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Wednesday, July 17, 2024

Syria’s Fouad Homaira: Goodbye Prince of Gazelles

Syrian writer Fouad Homaira (1965-2024); Photo credit: Tahsin Yahya

Fouad Homaira was a Syrian writer with a keen ability for using his craft to expose the ills of Syrian society in subtle ways. Instead of taking advantage of his status as a member of the same minority sect as the ruling family in his homeland, Homaira chose to use his skills as a writer to boldly expose and challenge the ways in which the Assad regime oppressed and exploited his fellow Syrians.

Born in Damascus in 1965 to a family from the Alawite sect in Latakia, Homaira studied journalism at University of Damascus. His involvement with Syrian drama evolved from participating in Youth Theatre, to the University Theatre in Damascus, and ultimately to the Workers’ Theatre. But as a writer of screenplays Homaira found that many production companies refused to work with him or present his works due to fear of reprisal from the Syrian authorities he opposed in his writing.

One of Homaira’s most notable works is the 2006 TV series titled Gazelles in the Forest of Wolves in which he depicted Syrian society as gazelles coexisting with wolves in a harsh jungle where there is no mercy or compassion.

Like many romantic Syrian intellectuals and influencers, Homaira joined the Syrian people’s revolution in the spring of 2011. Viewed as one of the godfathers of the revolution, he is also considered by many to be one of its instigators due to the nature of his journalistic and dramatic writings and his theatrical and television activities that preceded the Syrian revolution by many years. One of Homaira’s most notable works is the 2006 TV series titled Gazelles in the Forest of Wolves in which he depicted Syrian society as gazelles coexisting with wolves in a harsh jungle where there is no mercy or compassion.

Homaira refused to hide his political activity against the regime in Syria, before the revolution began and after. In every sentence he wrote, he targeted corruption and tyranny. Every word he uttered was a “bullet” aimed at hearts of stone with blood on their hands. Every scene, every chapter, every movement, every gesture, opened the door to another heated battle between Fouad Homaira and the gangs of organized looting of Syria’s wealth and the chauvinist Baath Party that worked day and night to keep the Syrian people ignorant, poor, sick, and homeless. Many of them worked outside the country in the harshest professions and jobs, transferring the money to Syria so that the fat cats that Hafez and Bashar Assad raised and released upon the Syrian people could prosper even as they devoured their living flesh and drank their fresh blood.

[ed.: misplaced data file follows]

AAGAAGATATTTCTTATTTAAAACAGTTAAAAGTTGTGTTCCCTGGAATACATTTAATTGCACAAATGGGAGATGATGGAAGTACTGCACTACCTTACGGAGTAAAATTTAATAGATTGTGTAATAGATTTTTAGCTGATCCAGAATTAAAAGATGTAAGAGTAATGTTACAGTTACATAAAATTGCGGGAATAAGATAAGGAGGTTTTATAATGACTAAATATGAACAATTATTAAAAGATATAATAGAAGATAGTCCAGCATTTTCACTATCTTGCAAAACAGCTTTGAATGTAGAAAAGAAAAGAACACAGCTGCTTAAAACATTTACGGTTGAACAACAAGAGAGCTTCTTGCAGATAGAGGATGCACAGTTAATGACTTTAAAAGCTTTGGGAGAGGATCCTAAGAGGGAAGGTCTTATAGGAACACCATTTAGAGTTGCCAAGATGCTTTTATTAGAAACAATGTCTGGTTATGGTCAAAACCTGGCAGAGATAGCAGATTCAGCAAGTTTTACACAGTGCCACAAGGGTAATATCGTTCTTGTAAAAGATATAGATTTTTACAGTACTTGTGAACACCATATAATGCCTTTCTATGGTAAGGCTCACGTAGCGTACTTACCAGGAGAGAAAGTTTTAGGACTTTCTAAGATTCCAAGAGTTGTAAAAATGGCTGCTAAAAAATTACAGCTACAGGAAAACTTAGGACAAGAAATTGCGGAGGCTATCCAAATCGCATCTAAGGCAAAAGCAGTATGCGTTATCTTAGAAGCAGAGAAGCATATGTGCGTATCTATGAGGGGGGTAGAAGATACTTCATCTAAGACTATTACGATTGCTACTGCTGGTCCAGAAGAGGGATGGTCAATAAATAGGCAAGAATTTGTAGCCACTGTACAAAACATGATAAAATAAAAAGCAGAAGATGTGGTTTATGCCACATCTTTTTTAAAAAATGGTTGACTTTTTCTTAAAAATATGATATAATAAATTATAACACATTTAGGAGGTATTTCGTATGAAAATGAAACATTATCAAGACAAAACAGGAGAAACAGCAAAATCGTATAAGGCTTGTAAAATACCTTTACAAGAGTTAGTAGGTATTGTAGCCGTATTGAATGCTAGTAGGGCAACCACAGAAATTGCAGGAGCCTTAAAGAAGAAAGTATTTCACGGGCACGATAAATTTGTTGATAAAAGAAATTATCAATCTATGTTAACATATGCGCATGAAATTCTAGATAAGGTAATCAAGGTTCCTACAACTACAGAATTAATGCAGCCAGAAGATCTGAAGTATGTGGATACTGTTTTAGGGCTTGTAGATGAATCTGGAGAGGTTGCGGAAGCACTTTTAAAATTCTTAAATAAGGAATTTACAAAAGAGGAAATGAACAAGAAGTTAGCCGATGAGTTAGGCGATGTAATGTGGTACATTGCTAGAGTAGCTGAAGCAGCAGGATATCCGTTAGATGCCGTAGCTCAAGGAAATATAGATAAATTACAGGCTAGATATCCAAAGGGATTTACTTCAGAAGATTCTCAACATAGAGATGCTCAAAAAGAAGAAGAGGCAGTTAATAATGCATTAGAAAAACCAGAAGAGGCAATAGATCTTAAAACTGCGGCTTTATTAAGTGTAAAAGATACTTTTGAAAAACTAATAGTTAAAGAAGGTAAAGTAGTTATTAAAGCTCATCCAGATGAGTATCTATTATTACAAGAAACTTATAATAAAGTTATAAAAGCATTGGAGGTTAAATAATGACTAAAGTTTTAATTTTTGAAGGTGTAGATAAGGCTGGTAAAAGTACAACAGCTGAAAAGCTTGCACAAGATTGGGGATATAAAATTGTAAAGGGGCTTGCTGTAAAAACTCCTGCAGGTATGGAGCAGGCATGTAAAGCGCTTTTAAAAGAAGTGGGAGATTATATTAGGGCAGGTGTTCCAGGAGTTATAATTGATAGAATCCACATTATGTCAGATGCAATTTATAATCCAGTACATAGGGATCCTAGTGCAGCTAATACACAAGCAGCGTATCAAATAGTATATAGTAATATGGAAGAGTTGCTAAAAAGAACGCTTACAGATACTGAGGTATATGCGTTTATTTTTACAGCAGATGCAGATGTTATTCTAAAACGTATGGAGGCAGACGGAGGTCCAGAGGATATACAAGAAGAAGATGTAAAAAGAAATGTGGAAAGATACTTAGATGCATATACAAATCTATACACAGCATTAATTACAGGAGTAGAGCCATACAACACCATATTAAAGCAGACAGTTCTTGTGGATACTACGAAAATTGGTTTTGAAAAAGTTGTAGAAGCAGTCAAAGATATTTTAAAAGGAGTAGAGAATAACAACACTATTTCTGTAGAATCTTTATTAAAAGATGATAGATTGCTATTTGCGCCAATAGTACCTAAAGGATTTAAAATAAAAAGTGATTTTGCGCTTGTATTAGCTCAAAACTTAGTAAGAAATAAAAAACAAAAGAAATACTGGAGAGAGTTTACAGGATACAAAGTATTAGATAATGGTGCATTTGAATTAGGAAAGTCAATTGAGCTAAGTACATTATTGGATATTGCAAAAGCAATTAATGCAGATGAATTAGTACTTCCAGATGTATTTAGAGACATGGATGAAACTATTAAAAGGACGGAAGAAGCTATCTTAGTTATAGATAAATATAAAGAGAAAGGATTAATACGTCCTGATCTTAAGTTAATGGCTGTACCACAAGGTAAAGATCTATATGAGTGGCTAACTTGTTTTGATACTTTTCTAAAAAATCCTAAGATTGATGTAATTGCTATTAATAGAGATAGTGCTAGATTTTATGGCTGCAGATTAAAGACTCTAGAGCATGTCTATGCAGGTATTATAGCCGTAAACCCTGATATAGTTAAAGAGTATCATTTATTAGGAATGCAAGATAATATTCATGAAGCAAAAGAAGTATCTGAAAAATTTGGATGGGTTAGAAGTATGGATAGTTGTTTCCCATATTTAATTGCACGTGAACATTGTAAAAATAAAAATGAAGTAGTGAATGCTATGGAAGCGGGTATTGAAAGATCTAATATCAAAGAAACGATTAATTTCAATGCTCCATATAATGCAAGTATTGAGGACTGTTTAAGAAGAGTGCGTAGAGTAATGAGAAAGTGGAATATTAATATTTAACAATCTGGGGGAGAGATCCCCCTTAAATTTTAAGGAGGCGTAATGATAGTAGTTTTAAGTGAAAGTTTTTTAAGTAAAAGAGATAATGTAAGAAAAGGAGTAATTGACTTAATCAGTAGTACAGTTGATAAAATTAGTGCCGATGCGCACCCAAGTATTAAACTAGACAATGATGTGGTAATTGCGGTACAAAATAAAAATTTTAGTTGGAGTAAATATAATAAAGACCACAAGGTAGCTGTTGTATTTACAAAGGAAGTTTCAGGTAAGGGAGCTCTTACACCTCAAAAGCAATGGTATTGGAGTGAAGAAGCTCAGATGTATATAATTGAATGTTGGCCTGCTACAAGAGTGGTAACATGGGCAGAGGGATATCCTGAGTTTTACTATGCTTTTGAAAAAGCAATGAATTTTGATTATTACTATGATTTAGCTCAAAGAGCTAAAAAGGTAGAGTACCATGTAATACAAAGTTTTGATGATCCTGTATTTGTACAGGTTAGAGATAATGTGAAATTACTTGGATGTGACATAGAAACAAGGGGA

Even on the personal and physical level, Homaira fought endless wars and conflicts, some of which he won, and others in which he was defeated.

Homaira was not just a playwright or a political activist. He was a complex compilation of unusual thoughts and unprecedented feelings. He analyzed everything, even the questions he was supposed to be searching for answers to. In the midst of this murky environment and foggy atmosphere, anxiety and uncertainty dominated every situation. Anxiety and uncertainty were reflected in his unstable and ever-changing social relationships that were constantly fluctuating between positivity and negativity, between conflict and harmony. Even on the personal and physical level, Homaira fought endless wars and conflicts, some of which he won, and others in which he was defeated.

As with any Alawite activist, all eyes were focused on him because Assad did not dare to touch him, but rather demanded that he leave. Outside Syria, he worked to organize Alawite political activity into groups and parties. He joined the Syrian Coalition of Revolutionary and Opposition Forces as a piece that completed the puzzle of the social construct and ethnic diversity that existed in Syria.

This political activity was crowned by cooperation with the Syrian Democratic Council and a visit to the Autonomous Administration of North and East Syria, seeing for himself what had been accomplished on the ground in rebuilding society according to the foundations of integration, cooperation and equality after decades of marginalization, racial discrimination and apartheid committed by the Assad regime against Kurds and Arabs and other ethnic and racial groups in the eastern Euphrates region. He was one of the strongest supporters and advocates of the Autonomous Administration experience, and called for its development and generalization throughout Syria.

Homaira lived, maneuvering the wolves, exposing them and disgracing them in public, exposing their corruption, criminality and bloodiness. 

Although this step cost him alienation from the official Syrian opposition, he was happy because he thought he had once again sided with the herd of gazelles and not remained a member of the pack of wolves. Fouad lived like a gazelle wandering between several forests and plains. From one hill to another, Homaira lived, maneuvering the wolves, exposing them and disgracing them in public, exposing their corruption, criminality and bloodiness. 

After being detained and released by the regime’s security forces in 2013, Homaira’s wandering took him from France, to Turkey, and finally to Egypt where it ended on June 14, 2024 while living in exile. Fouad Homaira may have departed from us in the flesh but his memory remains as a noble, mischievous gazelle who courageously challenged a ravenous pack of wolves.

Abdulrahman Rabboa
Abdulrahman Rabboa
Syrian writer, editor and journalist; member of the Syrian Journalists Association (SJA); political and human rights activist

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